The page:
Author Spotlight: William D. Rezak
William D. Rezak was president of Alfred State College from 1993 until his retirement in 2003. He was also formerly the dean of the School of Technology at Southern Polytechnic State University in Marietta, Georgia. Before his tenure in higher education, Rezak was a mechanical engineer and spent eighteen years in the design and construction of power plants. He has now channeled his attention to writing and his new title, The Arab and the Brit: The Last of the Welcome Immigrants, comes out this December.
Tell us about your upcoming book.
“For years when asked my nationality I responded that my father was Palestinian, my mother was British and that I am American. My father came to the US as a small child. My mother’s parents were destitute children in Victorian England and were sent to Canada separately alone into indentured servitude at the ages of 10 and 16. They met and married and moved to upstate New York. The stories of the adventures of my ancestors as they found their way to the New World are fascinating. With immigration such a controversial subject today, my family’s story may not be unique, but it is uniquely American.”
What was your favorite chapter to write?
“Writing about my paternal grandfather’s life in Palestine and the chain of events that led to his and my grandmother’s decision to flee from Ottoman rule to the US has always captivated me. My maternal grandparents’ challenges in servitude in Canada were no less harrowing. My maternal grandfather, after who I am named, came to the New World all alone at age 10 to live with strangers. His is a compelling experience, as well.”
Did you encounter any struggles along your writing process? If so, what were they?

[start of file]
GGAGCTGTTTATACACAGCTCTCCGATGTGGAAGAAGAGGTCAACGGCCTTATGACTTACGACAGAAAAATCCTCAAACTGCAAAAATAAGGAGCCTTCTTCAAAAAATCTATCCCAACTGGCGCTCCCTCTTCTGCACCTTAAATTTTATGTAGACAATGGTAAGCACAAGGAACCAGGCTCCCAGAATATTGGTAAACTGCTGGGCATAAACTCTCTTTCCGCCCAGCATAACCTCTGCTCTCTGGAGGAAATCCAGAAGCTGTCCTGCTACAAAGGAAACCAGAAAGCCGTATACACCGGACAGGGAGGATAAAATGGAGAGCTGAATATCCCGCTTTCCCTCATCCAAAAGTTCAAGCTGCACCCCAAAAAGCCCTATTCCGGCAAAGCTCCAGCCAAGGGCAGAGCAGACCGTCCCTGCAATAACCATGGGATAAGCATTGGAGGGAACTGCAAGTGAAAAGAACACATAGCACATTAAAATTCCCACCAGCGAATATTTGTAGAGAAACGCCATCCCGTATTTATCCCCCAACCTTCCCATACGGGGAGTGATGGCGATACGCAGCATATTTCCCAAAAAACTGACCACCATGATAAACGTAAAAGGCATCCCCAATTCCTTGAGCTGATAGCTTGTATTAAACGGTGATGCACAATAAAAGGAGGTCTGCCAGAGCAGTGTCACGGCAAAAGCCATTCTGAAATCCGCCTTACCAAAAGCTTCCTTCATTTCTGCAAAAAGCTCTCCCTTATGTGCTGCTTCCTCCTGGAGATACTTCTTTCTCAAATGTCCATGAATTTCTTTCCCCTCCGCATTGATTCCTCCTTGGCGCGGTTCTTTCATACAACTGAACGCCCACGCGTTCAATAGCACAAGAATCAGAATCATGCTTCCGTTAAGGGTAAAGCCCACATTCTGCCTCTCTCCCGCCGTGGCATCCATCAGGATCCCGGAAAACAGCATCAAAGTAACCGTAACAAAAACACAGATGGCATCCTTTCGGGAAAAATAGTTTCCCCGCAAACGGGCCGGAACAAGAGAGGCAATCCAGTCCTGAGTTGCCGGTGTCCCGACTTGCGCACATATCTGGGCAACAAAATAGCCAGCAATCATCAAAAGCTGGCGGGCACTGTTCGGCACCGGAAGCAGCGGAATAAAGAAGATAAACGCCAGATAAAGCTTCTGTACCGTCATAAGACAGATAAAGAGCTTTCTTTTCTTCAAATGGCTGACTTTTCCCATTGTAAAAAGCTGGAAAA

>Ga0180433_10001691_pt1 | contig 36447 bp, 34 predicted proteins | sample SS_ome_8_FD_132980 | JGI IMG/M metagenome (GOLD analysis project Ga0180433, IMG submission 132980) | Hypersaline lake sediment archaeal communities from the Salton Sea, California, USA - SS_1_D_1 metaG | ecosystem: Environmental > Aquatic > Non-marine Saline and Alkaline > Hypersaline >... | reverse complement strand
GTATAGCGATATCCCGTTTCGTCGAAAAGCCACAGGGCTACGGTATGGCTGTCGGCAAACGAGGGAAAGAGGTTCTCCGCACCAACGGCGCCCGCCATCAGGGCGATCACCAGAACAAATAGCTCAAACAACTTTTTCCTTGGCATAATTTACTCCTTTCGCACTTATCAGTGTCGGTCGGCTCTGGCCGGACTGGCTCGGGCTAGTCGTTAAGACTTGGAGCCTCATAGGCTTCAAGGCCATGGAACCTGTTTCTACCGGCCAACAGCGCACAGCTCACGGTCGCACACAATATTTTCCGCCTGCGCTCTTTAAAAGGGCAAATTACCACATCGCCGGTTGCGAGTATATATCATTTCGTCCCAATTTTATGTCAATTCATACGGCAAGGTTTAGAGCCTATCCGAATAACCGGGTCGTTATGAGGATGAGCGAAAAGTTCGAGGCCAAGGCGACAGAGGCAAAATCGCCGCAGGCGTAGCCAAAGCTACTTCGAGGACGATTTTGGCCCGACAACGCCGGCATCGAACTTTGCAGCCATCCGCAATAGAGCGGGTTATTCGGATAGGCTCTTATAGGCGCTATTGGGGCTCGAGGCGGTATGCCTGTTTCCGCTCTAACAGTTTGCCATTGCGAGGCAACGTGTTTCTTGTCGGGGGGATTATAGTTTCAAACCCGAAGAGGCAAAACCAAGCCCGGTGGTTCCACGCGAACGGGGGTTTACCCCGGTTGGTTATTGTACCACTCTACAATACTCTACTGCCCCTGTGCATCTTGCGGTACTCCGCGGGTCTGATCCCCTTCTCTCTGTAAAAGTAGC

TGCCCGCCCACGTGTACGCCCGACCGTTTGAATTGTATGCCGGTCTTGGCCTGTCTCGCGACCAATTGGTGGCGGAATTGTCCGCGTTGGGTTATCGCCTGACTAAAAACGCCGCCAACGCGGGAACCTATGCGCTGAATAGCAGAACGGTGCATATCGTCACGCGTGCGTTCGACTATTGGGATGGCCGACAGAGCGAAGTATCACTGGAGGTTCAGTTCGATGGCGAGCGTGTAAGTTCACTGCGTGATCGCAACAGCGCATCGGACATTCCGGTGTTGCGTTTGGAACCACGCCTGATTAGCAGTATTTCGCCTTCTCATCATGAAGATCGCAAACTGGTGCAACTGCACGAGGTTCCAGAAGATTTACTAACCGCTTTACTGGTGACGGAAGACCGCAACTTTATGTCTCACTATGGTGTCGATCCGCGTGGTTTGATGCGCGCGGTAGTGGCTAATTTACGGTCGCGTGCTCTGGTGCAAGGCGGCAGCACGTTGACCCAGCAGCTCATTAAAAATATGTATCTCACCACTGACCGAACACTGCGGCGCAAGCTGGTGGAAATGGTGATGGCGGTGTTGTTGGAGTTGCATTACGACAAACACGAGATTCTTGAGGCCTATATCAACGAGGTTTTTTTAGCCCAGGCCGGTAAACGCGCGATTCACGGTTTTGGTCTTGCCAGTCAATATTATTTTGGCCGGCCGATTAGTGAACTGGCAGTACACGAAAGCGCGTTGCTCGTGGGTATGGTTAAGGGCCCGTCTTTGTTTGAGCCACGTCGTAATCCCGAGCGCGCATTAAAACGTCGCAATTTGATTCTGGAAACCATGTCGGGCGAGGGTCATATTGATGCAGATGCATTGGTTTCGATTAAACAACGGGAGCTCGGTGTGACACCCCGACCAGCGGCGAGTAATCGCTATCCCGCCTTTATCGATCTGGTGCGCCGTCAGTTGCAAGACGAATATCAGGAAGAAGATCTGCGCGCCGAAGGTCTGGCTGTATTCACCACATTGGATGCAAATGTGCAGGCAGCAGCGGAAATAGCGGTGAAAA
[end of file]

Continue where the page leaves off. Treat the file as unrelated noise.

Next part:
“Writing about my family’s journey to America was the proverbial labor of love. As the reader will learn, it required extensive research about the Middle East, Victorian England, Canada and Syracuse.”
Is there a lesson that can be learned from your novel of trial and triumph?
“American policy (or lack thereof) today seems to lose sight of the fact that this country was built upon the labor and entrepreneurial spirit of foreigners who have always flocked to our shores of opportunity. Today we have become paranoid about the intent and attitudes of those who wish to be part of the American success story. People from all over the world wish to come to America to work hard and build wealth for their families. Without their contributions we would not have food on our tables or be able to construct our homes and buildings or care for our infrastructure. America needs to remember how immigrants have built our country as it gropes for answers to today’s immigration challenges.”
How would you describe your writing style?
“I am a minimalist writer. I enjoy presenting a compelling story succinctly and cogently with little flowery language. I want the reader to be captivated without being burdened. I want to learn things in my own reading without a lot of superfluous information. This informs my writing.”
Name one of your role models? How have they influenced your life?
“Winston Churchill is one of my heroes. He suffered great successes in his life of leadership after experiencing great failures. And yet, he kept striving for his goals and for positive outcomes. He was a source of inspiration to me during the roller coaster years of my college presidency.”
Are you planning to write another novel in the future?
“The Arab and the Brit ends in 1951 when I was a child. I intend to write about my own life, about my years as a college president and about the Arab-Israeli conflict.”
For more information on Rezak’s “classic page turner,” as described by Alfred University’s Edward Coll,visit the Syracuse University Press website.